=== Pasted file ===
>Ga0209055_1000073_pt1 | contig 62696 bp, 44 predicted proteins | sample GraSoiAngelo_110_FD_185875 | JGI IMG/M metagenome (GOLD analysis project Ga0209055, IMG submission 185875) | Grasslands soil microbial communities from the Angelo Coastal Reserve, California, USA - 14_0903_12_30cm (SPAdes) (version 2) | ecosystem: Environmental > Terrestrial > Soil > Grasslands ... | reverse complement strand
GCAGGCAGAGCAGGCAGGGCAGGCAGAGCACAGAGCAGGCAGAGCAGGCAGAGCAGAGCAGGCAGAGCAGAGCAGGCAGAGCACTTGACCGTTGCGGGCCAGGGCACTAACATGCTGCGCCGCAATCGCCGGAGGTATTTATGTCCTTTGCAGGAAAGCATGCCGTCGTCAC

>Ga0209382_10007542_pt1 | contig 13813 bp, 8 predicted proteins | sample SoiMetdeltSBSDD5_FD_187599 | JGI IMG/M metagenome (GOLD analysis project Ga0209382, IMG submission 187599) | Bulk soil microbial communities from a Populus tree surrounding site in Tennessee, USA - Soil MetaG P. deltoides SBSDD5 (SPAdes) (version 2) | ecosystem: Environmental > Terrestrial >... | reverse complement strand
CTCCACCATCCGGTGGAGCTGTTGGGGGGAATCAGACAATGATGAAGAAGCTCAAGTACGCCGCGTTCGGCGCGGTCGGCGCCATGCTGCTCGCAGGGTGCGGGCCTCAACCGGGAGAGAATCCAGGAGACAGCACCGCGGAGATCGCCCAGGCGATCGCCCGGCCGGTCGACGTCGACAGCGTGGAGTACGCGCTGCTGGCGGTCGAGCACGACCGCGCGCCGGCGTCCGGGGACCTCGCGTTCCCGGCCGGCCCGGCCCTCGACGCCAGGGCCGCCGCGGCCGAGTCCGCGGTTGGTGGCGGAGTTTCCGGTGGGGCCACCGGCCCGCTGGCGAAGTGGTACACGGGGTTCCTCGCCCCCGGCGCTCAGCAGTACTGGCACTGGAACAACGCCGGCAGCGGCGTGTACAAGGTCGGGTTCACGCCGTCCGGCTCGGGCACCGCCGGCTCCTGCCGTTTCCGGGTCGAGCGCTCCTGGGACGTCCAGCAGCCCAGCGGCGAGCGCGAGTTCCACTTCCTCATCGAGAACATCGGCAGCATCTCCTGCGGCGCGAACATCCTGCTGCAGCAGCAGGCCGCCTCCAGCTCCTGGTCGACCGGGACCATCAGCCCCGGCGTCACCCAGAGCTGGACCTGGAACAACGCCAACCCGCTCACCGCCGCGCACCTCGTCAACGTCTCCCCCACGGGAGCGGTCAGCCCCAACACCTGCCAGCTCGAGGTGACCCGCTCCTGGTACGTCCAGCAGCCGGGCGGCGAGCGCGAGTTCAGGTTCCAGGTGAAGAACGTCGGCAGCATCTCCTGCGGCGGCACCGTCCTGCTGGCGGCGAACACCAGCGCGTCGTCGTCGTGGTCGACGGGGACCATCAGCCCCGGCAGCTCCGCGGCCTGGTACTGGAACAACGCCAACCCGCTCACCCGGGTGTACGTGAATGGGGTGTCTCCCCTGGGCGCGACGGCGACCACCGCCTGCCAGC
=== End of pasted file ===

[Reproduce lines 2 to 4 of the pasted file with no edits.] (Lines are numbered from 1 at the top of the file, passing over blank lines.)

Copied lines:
GCAGGCAGAGCAGGCAGGGCAGGCAGAGCACAGAGCAGGCAGAGCAGGCAGAGCAGAGCAGGCAGAGCAGAGCAGGCAGAGCACTTGACCGTTGCGGGCCAGGGCACTAACATGCTGCGCCGCAATCGCCGGAGGTATTTATGTCCTTTGCAGGAAAGCATGCCGTCGTCAC

>Ga0209382_10007542_pt1 | contig 13813 bp, 8 predicted proteins | sample SoiMetdeltSBSDD5_FD_187599 | JGI IMG/M metagenome (GOLD analysis project Ga0209382, IMG submission 187599) | Bulk soil microbial communities from a Populus tree surrounding site in Tennessee, USA - Soil MetaG P. deltoides SBSDD5 (SPAdes) (version 2) | ecosystem: Environmental > Terrestrial >... | reverse complement strand
CTCCACCATCCGGTGGAGCTGTTGGGGGGAATCAGACAATGATGAAGAAGCTCAAGTACGCCGCGTTCGGCGCGGTCGGCGCCATGCTGCTCGCAGGGTGCGGGCCTCAACCGGGAGAGAATCCAGGAGACAGCACCGCGGAGATCGCCCAGGCGATCGCCCGGCCGGTCGACGTCGACAGCGTGGAGTACGCGCTGCTGGCGGTCGAGCACGACCGCGCGCCGGCGTCCGGGGACCTCGCGTTCCCGGCCGGCCCGGCCCTCGACGCCAGGGCCGCCGCGGCCGAGTCCGCGGTTGGTGGCGGAGTTTCCGGTGGGGCCACCGGCCCGCTGGCGAAGTGGTACACGGGGTTCCTCGCCCCCGGCGCTCAGCAGTACTGGCACTGGAACAACGCCGGCAGCGGCGTGTACAAGGTCGGGTTCACGCCGTCCGGCTCGGGCACCGCCGGCTCCTGCCGTTTCCGGGTCGAGCGCTCCTGGGACGTCCAGCAGCCCAGCGGCGAGCGCGAGTTCCACTTCCTCATCGAGAACATCGGCAGCATCTCCTGCGGCGCGAACATCCTGCTGCAGCAGCAGGCCGCCTCCAGCTCCTGGTCGACCGGGACCATCAGCCCCGGCGTCACCCAGAGCTGGACCTGGAACAACGCCAACCCGCTCACCGCCGCGCACCTCGTCAACGTCTCCCCCACGGGAGCGGTCAGCCCCAACACCTGCCAGCTCGAGGTGACCCGCTCCTGGTACGTCCAGCAGCCGGGCGGCGAGCGCGAGTTCAGGTTCCAGGTGAAGAACGTCGGCAGCATCTCCTGCGGCGGCACCGTCCTGCTGGCGGCGAACACCAGCGCGTCGTCGTCGTGGTCGACGGGGACCATCAGCCCCGGCAGCTCCGCGGCCTGGTACTGGAACAACGCCAACCCGCTCACCCGGGTGTACGTGAATGGGGTGTCTCCCCTGGGCGCGACGGCGACCACCGCCTGCCAGC